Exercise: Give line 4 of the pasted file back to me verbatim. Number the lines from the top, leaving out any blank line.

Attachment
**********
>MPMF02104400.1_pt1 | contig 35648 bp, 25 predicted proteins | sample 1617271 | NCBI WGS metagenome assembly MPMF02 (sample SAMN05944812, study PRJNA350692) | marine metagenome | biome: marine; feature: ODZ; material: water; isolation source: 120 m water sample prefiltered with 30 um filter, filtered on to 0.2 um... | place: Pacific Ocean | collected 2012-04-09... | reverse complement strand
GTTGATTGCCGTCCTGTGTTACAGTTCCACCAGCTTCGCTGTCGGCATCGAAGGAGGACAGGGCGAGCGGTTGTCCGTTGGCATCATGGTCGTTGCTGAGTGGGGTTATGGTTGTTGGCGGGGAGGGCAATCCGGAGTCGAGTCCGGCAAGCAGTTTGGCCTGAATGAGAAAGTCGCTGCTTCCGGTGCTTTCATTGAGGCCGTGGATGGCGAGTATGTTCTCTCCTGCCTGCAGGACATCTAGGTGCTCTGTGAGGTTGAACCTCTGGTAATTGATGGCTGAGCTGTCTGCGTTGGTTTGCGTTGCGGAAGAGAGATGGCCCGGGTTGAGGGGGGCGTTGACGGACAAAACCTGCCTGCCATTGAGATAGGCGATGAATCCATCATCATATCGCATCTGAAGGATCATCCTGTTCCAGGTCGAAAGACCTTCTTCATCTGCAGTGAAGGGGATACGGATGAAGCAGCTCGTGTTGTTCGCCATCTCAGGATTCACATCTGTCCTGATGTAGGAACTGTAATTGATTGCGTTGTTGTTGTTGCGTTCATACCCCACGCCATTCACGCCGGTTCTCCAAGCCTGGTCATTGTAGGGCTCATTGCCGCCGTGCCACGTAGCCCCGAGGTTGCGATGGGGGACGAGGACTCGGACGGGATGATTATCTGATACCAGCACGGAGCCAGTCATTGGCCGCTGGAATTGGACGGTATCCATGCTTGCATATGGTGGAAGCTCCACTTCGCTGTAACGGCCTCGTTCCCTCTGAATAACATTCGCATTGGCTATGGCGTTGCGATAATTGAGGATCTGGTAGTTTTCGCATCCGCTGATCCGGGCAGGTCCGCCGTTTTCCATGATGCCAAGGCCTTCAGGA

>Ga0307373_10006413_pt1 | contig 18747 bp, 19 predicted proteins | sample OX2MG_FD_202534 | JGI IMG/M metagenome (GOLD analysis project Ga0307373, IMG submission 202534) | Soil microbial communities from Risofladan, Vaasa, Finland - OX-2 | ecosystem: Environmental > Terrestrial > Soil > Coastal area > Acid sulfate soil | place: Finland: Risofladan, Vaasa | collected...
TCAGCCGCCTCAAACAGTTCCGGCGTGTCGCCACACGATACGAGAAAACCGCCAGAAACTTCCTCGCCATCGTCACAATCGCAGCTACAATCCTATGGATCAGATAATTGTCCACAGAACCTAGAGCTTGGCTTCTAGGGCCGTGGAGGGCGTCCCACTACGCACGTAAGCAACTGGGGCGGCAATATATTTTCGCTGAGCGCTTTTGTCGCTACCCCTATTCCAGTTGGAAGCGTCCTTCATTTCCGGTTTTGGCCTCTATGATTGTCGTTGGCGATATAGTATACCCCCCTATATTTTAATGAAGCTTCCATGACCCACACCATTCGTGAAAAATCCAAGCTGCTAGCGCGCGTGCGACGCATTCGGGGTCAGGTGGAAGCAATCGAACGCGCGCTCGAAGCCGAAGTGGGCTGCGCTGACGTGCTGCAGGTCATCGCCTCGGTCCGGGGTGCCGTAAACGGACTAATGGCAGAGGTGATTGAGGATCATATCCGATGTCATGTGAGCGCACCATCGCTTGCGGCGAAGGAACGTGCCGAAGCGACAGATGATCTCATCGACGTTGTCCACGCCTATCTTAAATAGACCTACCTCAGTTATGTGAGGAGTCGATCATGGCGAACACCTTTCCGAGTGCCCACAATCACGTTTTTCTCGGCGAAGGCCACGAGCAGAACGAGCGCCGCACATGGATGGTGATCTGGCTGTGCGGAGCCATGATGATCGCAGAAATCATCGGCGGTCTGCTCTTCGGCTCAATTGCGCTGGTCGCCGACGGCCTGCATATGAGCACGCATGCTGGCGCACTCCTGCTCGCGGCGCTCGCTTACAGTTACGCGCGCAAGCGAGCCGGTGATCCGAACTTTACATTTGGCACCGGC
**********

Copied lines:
TCAGCCGCCTCAAACAGTTCCGGCGTGTCGCCACACGATACGAGAAAACCGCCAGAAACTTCCTCGCCATCGTCACAATCGCAGCTACAATCCTATGGATCAGATAATTGTCCACAGAACCTAGAGCTTGGCTTCTAGGGCCGTGGAGGGCGTCCCACTACGCACGTAAGCAACTGGGGCGGCAATATATTTTCGCTGAGCGCTTTTGTCGCTACCCCTATTCCAGTTGGAAGCGTCCTTCATTTCCGGTTTTGGCCTCTATGATTGTCGTTGGCGATATAGTATACCCCCCTATATTTTAATGAAGCTTCCATGACCCACACCATTCGTGAAAAATCCAAGCTGCTAGCGCGCGTGCGACGCATTCGGGGTCAGGTGGAAGCAATCGAACGCGCGCTCGAAGCCGAAGTGGGCTGCGCTGACGTGCTGCAGGTCATCGCCTCGGTCCGGGGTGCCGTAAACGGACTAATGGCAGAGGTGATTGAGGATCATATCCGATGTCATGTGAGCGCACCATCGCTTGCGGCGAAGGAACGTGCCGAAGCGACAGATGATCTCATCGACGTTGTCCACGCCTATCTTAAATAGACCTACCTCAGTTATGTGAGGAGTCGATCATGGCGAACACCTTTCCGAGTGCCCACAATCACGTTTTTCTCGGCGAAGGCCACGAGCAGAACGAGCGCCGCACATGGATGGTGATCTGGCTGTGCGGAGCCATGATGATCGCAGAAATCATCGGCGGTCTGCTCTTCGGCTCAATTGCGCTGGTCGCCGACGGCCTGCATATGAGCACGCATGCTGGCGCACTCCTGCTCGCGGCGCTCGCTTACAGTTACGCGCGCAAGCGAGCCGGTGATCCGAACTTTACATTTGGCACCGGC